Living in Kabul
As I write a huge explosion startles us; it is hard to tell how close it is, and many of our community are out taking exams at the University or working at the Borderfree Center. We scramble to begin calling them, and go online to find out details. Twitter feeds tell us that a suicide bomber has targeted a foreign force convoy several districts away; four civilians were killed and seven injured (read Washington Post story). This is the reality of life in Afghanistan where an estimated 42 children are killed each week. Sometimes the explosions are “sticky bombs” stuck to the bottom of a car, and other times they are small Improvised Explosive Devices‘ (IED.) Fortunately, for today, we are all safe.
Yesterday and today have been spent with the Afghan Peace Volunteers (APV.) We have talked often during the monthly Global Days of Listening, and they share their struggles and hopes to build a new reality, grounded in nonviolence. Community life is not easy for them; the majority of their lives have been lived under fear from the US’s longest running war, and they have grown up distrusting other ethnic groups and Internationals, especially Americans. Their willingness to reach out to other ethnic groups, and to us, and to try and overcome a lifetime of enmity, continues to amaze me.
Over the next several weeks, I will be meeting with each one individually. They have gone through some real difficulties, having to continually move for safety; at one recent point, after a suicide bomber attack close to their home, several became very depressed and hopeless…The conversation I had with them at that time brought me to tears as they wept, “Why are we trying so hard? Is this really worth it?” Their cries solidified my resolve to come, to listen, to share, to let them know they are not alone, and that you all will hear their stories, and their huge efforts to make this work.
Because of the fragility of life, they operate under what is lightly termed “the Afghan wedding syndrome.” Significant, life-changing events like weddings, are only prepared a day in advance. Important events like the opening of the Center are planned a couple of hours before. We are on Afghan time where a knock on the door means its time to go.
Life is simple in our community houses. To take a shower I fill a half gallon plastic pitcher at a big hose-filled container outside. Then I go into a room in the house with a hole in the concrete floor, soap up, and rinse with the water from the pitcher. I am delighted that I can bathe and wash my hair with only one pitcher—a habit I will continue in San Francisco!
I just finished washing my clothes and bed linens by hand in the garden. Doing laundry gives Kathy and I a great chance to make plans for the upcoming week. I used the rinse water to shower the tomatoes, squash, abundant red roses, crawling vines of purple morning glories and tall yellow sunflowers in the garden. The clay soil is so hard that each drop of water is immediately absorbed.
Meals are all eaten on pillows surrounding a piece of oil cloth on the floor. There is always delicious flat bread, fresh from the baker for every meal, and chai (tea). Two to three people share a bowl of rice with tomatoes and onions, red kidney and garbanzo beans with tomatoes, onions and garlic, vegetable and bean soups, etc; I love the sharing of communal bowls. Occasionally, fruit like delicious white apricots which I’d never had, finish the meal, and we sit sipping chai while cleaning, and rolling up the cloth with any remaining bread tucked inside for later.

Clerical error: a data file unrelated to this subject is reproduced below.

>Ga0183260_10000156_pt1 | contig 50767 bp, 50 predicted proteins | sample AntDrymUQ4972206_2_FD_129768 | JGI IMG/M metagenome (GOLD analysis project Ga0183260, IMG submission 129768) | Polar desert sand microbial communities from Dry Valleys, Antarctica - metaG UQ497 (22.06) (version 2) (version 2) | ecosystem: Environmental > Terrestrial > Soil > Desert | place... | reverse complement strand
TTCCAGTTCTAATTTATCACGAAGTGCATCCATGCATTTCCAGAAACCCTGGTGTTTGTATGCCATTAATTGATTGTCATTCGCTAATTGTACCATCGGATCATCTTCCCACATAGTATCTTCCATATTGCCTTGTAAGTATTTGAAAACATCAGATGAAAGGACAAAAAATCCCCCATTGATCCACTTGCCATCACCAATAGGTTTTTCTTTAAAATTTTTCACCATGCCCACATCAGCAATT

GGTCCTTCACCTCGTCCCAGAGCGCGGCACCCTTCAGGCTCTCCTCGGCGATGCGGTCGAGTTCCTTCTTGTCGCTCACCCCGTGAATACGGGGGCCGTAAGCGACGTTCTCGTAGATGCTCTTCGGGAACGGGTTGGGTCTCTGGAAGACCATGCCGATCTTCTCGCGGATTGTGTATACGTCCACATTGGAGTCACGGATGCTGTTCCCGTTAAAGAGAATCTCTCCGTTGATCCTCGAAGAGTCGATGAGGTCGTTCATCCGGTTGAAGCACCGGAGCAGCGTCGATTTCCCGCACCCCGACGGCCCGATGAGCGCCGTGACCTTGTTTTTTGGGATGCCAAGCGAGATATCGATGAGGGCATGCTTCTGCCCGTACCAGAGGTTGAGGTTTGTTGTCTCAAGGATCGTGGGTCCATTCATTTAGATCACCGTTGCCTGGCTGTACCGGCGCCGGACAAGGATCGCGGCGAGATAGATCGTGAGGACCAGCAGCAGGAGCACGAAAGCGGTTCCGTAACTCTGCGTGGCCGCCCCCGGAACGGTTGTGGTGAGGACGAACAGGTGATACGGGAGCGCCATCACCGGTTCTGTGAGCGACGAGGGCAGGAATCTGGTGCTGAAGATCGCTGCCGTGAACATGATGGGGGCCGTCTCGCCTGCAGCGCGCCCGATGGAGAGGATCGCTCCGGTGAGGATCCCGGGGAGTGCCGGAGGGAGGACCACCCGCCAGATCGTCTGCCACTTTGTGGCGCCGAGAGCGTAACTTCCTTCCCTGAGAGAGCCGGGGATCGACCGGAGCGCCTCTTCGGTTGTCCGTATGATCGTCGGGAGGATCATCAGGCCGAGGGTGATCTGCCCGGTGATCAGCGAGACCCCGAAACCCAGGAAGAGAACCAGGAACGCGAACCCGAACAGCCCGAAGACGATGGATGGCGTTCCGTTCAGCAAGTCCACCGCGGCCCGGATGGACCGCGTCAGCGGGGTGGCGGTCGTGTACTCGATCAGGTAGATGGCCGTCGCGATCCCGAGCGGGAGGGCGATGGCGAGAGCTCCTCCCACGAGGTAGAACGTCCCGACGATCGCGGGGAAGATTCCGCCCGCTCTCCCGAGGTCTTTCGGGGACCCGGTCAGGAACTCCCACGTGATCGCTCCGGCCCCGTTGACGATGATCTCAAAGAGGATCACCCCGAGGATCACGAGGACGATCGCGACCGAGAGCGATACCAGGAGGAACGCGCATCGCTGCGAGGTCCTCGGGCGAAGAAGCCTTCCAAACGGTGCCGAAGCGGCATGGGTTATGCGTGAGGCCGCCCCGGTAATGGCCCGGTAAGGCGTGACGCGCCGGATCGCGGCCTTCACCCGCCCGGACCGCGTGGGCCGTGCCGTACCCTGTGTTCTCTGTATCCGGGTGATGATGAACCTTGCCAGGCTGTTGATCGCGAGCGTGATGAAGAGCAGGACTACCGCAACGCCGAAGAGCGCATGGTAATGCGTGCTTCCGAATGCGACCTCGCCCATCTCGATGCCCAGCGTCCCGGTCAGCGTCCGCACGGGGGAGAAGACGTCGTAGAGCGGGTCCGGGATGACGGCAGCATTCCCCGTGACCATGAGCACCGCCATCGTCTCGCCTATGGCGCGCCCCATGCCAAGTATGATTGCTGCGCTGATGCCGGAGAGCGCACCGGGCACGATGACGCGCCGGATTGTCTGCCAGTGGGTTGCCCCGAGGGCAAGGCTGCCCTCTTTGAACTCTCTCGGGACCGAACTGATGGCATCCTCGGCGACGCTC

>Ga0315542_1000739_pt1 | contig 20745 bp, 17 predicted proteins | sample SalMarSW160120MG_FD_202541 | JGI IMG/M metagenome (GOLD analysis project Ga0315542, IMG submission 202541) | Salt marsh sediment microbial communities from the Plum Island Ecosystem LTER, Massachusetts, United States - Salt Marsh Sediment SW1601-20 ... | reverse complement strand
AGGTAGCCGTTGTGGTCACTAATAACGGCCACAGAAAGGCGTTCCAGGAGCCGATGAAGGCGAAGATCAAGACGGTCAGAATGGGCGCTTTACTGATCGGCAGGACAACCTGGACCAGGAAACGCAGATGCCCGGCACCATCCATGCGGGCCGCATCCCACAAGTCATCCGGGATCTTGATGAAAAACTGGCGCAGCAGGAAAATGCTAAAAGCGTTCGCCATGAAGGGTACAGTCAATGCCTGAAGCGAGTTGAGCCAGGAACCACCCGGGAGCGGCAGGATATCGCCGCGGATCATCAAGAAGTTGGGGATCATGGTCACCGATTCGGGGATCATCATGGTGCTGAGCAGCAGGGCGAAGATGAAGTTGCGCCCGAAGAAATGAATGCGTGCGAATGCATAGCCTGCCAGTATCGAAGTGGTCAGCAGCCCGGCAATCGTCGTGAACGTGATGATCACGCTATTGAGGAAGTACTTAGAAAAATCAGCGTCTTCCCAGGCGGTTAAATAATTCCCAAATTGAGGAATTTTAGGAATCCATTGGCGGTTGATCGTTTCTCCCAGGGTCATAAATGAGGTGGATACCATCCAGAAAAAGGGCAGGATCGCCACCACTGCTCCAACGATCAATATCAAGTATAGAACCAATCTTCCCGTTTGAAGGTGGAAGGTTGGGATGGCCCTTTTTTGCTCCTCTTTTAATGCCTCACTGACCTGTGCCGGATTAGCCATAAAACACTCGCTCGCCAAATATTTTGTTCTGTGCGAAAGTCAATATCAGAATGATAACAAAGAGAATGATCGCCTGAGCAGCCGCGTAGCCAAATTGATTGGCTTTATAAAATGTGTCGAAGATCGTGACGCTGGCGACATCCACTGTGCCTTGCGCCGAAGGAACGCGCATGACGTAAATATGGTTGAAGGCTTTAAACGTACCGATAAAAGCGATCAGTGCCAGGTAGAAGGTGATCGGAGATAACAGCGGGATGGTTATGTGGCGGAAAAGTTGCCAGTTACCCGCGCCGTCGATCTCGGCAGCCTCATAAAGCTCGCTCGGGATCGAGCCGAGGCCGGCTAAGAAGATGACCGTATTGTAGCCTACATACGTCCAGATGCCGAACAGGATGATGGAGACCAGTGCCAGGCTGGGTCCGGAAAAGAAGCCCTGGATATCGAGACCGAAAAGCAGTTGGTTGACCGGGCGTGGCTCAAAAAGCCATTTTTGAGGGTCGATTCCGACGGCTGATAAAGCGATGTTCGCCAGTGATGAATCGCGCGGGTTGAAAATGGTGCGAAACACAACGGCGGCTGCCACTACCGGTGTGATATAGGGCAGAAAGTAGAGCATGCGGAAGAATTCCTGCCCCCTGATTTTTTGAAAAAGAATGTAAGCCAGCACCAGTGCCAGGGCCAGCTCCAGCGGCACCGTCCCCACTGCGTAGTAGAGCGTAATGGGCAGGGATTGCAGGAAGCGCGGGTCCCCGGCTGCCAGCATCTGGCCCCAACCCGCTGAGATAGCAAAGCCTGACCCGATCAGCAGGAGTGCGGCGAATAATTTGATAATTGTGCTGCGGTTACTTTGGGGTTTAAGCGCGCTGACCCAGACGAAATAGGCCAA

Only the extremely wealthy have refrigerators, so we only prepare enough for each meal. None but the well-off have stoves; all cooking is done in a pot or a pressure cooker over a two foot high gas cylinder; it reminds me of a large version of a personal camping stove. Ceiling fans are sometimes available to provide a bit of relief from the relentless heat, but when power is out even that small luxury is unavailable. We sit with crossed legs on the floor to eat, and sleep on cotton stuffed mattresses on the carpet. My only challenge is the latrine, holes in the floor of a concrete room; I wish I had done more squatting exercises in advance!
Even with our simple living we are well taken care of by comparison to those in the rural areas who comprise 80% of the population in Afghanistan. An estimated 65% of the population is under 25 with limited opportunity for advanced education or meaningful employment, so their lives are subsistence living.
During the interviews I am conducting with each APV, the boys have all noted the challenge of learning to cook, clean, do laundry, and share all household tasks. To be a part of this experiment in inter-ethnic nonviolent community living all must participate equally. Culturally, the women do all of these tasks, so it is a significant change, and when the boys return to their villages they are not allowed to continue these new found capabilities. We are challenging the youth to be leaders in changing norms, where women are significantly subservient, but these lessons must be taught slowly without appearing to judge their family traditions—a delicate balance.
Community living will not be appropriate for all, and the youth are being asked to make a living contract in order to be part of this experiment. Some will find the changes too radical, and may choose to leave. Those who stay will certainly be well grounded in a new value system founded on nonviolence at all levels. They will hopefully show both other Afghans, as well as the larger International community, that it is possible for historically separated ethnic groups to live together in peace. I am very glad to be here to support their efforts.
Saturday/Sunday, August 9/10, 2014